September 29-30 Weekend Mass Time changes

Sat September 29 @ 5:00 PM St Augustine, Bowdle 

Sat September 29 @ 7:00 PM Holy Trinity, Hosmer

Sun September 30 @ 10:00 AM St Anthony, Hoven

This is switch only affects the times for this particular weekend.

Holy Week

Mar 29 Holy Thursday 7:00 pm St Anthony, Hoven

Mar 30 Good Friday 3:00 pm St Augustine, Bowdle

Mar 31 Easter Vigil 8:00 pm St Anthony, Hoven

April 1 Easter Sunday

8:30 am Holy Trinity, Hosmer; 10:30 am St Augustine, Bowdle and 12:30 pm St Anthony, Hoven


Christmas Mass Times along with 4th Sunday of Advent 2017

Dec 24 St John, Onaka, 7:00 pm

Dec 24 St Anthony, Hoven, 10:00 pm (Caroling 9:30 pm)

Dec 25 St Augustine, Bowdle 10:30 am 

Note: January 1, 2018 not a Holy Day of Obligation this year.

4th Sunday of Advent 

Dec 23 St Anthony, Hoven 5:00 pm

Dec 23 St John, Onaka 7:00 pm

Dec 24 St Augustine, Bowdle 10:30 am


Father Kevin’s Reflection– April 17, 2016– Fourth Sunday of Easter

Quotes 2The Fourth Sunday of Easter is also known as Good Shepherd Sunday because of the Scripture readings and Mass prayers appointed for this day in the Liturgy. Today’s Communion Antiphon, for example, proclaims that “The Good Shepherd has risen, Who laid down His life for His sheep and willingly died for His flock, alleluia.”   The Latin word for shepherd is pastor, and this reveals why the Church asks us to pray for more priests on Good Shepherd Sunday.


The call to the priesthood comes from God, and the Lord has promised always to provide shepherds for His people.   In the Book of Jeremiah, the Lord promised Israel: “I will give you shepherds after My own Heart.” (Jeremiah 3:15) But He also asks us to seek the gift of pastors in prayer: “The harvest is plentiful, but the laborers are few; therefore pray earnestly to the Lord of the harvest to send out laborers into His harvest.” (Matthew 9:37-38)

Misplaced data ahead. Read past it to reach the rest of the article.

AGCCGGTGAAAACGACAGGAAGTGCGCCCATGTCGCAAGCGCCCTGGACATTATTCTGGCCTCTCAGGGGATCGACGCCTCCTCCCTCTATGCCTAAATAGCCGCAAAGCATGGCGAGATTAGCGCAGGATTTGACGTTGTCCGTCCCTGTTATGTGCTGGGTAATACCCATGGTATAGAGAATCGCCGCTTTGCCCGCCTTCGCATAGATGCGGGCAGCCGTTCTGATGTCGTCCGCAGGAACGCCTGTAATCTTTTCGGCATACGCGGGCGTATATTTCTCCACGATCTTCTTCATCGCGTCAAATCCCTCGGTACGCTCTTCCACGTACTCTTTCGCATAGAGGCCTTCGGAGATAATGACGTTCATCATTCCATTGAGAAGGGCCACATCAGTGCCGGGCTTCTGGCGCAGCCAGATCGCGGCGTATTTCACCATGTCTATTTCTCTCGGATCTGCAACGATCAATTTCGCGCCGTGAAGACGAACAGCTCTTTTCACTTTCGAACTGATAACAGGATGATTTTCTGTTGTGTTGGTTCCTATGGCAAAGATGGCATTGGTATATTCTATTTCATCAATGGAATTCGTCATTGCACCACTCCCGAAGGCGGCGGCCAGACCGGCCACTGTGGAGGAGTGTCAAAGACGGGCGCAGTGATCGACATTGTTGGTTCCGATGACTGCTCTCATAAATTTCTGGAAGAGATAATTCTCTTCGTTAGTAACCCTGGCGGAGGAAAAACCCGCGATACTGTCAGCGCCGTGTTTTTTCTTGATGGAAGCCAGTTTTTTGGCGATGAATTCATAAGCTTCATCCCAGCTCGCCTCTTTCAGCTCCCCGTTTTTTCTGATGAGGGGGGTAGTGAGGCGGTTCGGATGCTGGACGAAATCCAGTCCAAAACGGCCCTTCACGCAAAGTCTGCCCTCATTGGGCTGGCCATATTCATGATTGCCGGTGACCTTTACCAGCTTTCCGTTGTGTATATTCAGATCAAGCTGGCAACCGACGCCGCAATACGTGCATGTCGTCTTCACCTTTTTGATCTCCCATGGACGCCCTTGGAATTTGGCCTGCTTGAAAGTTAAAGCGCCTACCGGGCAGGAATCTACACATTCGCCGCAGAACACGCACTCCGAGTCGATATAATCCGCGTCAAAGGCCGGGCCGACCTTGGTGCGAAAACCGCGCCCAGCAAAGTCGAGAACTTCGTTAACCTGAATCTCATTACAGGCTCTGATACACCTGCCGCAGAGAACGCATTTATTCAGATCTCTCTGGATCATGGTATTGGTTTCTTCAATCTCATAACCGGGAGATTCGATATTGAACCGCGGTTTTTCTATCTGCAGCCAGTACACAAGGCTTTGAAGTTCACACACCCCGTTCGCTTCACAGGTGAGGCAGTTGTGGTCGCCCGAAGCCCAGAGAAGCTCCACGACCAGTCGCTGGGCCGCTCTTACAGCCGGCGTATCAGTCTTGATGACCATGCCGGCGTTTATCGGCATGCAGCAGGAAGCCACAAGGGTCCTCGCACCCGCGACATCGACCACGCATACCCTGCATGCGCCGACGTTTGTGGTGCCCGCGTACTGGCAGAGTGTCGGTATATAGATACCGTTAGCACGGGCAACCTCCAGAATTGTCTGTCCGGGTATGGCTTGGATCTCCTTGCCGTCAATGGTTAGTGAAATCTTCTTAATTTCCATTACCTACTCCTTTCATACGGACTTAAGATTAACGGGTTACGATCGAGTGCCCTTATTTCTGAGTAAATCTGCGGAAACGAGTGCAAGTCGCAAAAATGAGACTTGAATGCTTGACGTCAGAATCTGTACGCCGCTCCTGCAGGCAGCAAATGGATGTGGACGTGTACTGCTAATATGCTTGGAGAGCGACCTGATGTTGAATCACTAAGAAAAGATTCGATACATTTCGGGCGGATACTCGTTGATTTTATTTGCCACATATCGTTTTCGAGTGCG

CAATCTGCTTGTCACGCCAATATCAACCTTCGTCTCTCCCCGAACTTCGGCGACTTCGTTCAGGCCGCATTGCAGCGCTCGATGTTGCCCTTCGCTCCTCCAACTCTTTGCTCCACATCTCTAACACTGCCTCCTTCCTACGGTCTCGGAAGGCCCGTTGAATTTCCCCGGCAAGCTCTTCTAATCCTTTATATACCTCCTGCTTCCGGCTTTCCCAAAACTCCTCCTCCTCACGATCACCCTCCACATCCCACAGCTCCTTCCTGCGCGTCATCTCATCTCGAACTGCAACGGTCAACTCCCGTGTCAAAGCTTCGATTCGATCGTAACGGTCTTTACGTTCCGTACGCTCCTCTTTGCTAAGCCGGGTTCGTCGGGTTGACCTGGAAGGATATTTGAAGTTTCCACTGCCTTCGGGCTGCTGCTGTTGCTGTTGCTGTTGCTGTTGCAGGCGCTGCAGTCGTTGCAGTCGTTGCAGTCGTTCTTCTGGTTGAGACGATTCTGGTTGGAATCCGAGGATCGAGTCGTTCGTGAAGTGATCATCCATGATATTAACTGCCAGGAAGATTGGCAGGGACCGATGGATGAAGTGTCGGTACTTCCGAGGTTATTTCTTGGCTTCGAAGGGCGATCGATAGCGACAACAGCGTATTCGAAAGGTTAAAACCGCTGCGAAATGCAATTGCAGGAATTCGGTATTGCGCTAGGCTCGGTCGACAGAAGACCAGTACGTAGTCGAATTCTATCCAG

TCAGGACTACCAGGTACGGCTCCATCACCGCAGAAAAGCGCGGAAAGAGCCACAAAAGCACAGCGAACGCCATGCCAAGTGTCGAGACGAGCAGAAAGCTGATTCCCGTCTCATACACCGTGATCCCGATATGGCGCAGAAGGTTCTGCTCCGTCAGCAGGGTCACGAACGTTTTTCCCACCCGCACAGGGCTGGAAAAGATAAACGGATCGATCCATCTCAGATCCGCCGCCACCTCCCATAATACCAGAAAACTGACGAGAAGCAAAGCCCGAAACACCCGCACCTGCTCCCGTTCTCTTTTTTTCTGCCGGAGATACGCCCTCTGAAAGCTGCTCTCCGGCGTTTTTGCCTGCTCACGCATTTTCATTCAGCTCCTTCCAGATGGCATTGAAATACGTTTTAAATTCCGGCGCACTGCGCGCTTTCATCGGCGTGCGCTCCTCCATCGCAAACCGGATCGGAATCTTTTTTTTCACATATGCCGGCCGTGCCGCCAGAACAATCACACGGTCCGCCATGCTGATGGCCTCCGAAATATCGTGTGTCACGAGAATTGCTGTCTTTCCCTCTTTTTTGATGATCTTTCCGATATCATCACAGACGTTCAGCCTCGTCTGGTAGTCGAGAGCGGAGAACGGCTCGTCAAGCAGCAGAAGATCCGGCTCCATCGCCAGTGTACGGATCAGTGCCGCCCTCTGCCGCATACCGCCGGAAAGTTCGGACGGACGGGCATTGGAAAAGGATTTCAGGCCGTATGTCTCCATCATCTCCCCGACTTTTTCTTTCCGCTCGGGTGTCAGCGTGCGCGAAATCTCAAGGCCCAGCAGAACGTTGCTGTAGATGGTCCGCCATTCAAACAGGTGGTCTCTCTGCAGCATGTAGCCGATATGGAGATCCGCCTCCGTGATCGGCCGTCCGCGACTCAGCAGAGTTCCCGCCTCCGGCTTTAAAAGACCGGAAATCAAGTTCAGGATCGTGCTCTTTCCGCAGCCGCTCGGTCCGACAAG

In Africa, in South America, and in Oceania, the number of young men offering themselves for priestly formation is on the rise, in some cases a dramatic rise.  As you know already, however, this is not the case in Europe and in North America — the “developed” world — and the disparity points to one of the chief difficulties for the young men among us who are being called today: sometimes the call is not heard because of the noise in which we live.  This “noise” takes many shapes (e.g. desire for a lucrative career, fear of loneliness, the presence of so many options that making any choice is difficult, etc), but whatever the source of the noise, if the man being called never hears the call, we may assume he’ll never find his place and purpose in life. But even worse than such noise is the failure to live the Christian life with a full understanding of what a radical way of life it is.


The priesthood is not a life for extraordinary men; it is an ordinary Christian way of life for ordinary Christian men.   But the key to hearing and answering the call is that the man must understand what it means to be a Christian, to be a disciple of the Jesus.  The radical thing is not forsaking marriage and giving one’s life to the Church; the radical thing is being baptized and giving one’s life to Jesus Christ, knowing that this means following him in the Way of the Cross.  When young men grow up in a vibrant Christian community in which the truth of the Catholic faith is a thing for rejoicing and the beauty of the Mass is lived day in and day out as the source and summit of the Christian life, then those who are being called will have no difficulty hearing the summons of the Savior to serve his flock as priests, as shepherds, as pastors.